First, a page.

When starting my Journalism diploma-having received the official letter-I was beyond excited. My line of thinking was generally: “This is my CALLING”, or even an excited “WHEN DO I START?”
The idea of this course is to equip you for tools to become a Journalist, including Shorthand, Law, and much more. Within the industry, there is no set way as to how to ‘break in’; you can do a degree, but a lot of editors I have worked with prefer this diploma.
So: here’re some essentials I use in this course!
We were told that we would need what is above, for varying reasons, but you can add in some things-such as pens, planners, headphones, lunch money, train ticket holder and more. But, going left to right, I thought I would show you what I’m using.
1: Teeline Gold Standard For Journalists. This is basically an instruction book for how to learn Shorthand-and I really like the layout, and how everything, mostly, is explained simply. Although this unit will probably end up being the bane of my life..
2: Oxford English Dictionary. Because, when working with words, you need a dictionary.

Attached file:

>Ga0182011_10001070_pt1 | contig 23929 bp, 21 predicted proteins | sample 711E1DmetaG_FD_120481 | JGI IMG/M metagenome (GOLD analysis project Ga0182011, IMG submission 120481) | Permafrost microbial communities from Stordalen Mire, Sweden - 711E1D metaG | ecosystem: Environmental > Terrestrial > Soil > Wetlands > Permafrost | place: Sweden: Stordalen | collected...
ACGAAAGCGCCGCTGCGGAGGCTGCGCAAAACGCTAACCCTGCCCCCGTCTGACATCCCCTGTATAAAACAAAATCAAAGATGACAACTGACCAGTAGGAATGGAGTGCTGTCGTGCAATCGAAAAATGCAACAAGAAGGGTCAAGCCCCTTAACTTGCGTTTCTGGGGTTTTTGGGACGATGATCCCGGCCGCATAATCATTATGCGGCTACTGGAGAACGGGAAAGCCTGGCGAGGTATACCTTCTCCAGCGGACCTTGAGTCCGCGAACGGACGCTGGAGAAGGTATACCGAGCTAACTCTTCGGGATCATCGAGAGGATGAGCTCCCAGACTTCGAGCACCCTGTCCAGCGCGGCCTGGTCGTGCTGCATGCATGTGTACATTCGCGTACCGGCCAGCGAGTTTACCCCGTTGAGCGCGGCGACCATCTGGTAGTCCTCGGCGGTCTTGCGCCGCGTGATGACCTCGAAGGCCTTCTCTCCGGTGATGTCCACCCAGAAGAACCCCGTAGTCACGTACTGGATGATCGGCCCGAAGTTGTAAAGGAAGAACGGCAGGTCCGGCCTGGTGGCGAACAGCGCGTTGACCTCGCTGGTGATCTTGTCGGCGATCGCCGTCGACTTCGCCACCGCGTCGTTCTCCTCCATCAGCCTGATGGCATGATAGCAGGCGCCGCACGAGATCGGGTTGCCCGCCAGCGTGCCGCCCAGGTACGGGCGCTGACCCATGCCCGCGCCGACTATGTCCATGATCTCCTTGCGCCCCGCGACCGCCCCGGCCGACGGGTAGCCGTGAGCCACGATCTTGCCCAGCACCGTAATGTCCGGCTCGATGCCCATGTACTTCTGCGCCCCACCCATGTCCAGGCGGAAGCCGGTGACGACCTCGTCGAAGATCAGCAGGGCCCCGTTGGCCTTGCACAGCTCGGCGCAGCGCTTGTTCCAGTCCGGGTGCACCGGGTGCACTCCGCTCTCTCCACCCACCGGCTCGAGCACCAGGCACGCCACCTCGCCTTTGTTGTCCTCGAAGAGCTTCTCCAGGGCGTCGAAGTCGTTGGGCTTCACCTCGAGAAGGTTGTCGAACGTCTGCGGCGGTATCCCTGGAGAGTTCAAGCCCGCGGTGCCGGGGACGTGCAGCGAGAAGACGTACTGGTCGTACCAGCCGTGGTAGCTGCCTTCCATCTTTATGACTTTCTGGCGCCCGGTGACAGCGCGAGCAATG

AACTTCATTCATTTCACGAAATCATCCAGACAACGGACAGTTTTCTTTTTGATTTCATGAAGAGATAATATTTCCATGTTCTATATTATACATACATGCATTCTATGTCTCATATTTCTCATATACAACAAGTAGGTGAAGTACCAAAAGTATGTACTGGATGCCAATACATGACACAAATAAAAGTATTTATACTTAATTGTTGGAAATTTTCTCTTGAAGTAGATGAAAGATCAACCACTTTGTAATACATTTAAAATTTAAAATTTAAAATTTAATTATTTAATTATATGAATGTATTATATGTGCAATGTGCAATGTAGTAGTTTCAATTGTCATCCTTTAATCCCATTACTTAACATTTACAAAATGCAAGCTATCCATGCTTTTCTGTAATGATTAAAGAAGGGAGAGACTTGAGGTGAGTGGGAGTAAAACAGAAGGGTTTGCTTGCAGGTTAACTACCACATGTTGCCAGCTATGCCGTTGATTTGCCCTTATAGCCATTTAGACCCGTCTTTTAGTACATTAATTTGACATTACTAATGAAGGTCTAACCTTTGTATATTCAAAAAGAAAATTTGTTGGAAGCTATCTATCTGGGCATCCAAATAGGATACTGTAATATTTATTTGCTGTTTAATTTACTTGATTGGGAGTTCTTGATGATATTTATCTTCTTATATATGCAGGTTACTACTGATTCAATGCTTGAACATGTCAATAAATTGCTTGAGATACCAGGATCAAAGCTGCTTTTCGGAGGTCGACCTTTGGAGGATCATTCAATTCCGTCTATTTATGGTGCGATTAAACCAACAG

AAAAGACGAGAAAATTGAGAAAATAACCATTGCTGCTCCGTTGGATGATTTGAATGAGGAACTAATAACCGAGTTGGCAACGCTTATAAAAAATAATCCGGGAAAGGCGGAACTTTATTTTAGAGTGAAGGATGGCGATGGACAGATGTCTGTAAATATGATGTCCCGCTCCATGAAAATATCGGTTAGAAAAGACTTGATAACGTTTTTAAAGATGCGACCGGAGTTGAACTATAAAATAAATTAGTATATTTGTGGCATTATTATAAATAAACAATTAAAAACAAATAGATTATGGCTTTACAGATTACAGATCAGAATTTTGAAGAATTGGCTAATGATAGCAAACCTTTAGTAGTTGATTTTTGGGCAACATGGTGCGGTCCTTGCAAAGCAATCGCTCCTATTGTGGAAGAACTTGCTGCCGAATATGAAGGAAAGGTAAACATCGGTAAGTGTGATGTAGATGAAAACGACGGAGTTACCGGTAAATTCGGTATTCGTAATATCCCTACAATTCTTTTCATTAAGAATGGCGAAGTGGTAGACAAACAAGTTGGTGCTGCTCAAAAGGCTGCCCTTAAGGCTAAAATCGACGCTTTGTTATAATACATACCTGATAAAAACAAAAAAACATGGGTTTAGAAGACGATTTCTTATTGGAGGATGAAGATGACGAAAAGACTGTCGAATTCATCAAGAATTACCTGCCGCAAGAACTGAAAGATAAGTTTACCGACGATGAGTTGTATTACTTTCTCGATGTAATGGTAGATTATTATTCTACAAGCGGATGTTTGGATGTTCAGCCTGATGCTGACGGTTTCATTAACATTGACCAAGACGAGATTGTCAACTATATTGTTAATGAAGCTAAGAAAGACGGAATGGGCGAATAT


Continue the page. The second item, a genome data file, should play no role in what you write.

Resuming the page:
3: Shorthand notebook: I have two of these; one for the classroom, and one for at home (in other words-one for the lectures, the other for practice in my own time.) They have to be the reporters version, as shown above, otherwise shorthand can be, well, difficult.
4: Address book: Or, in other words, your contacts book!
5: Pens: secretly ever since that we were told we’d need these, I’ve been accumulating a collection alongside these. I like to have one that you can grip, actually feel, and that makes my shoddy handwriting look half decent.
6: Essential Law For Journalists’ Book: one of the units is law, which is all about what you can and can’t do as a Journalist. This, basically, is the ultimate handbook! It sort of follows on from my Politics A Level-as some things in this we did touch upon-so I really like this book.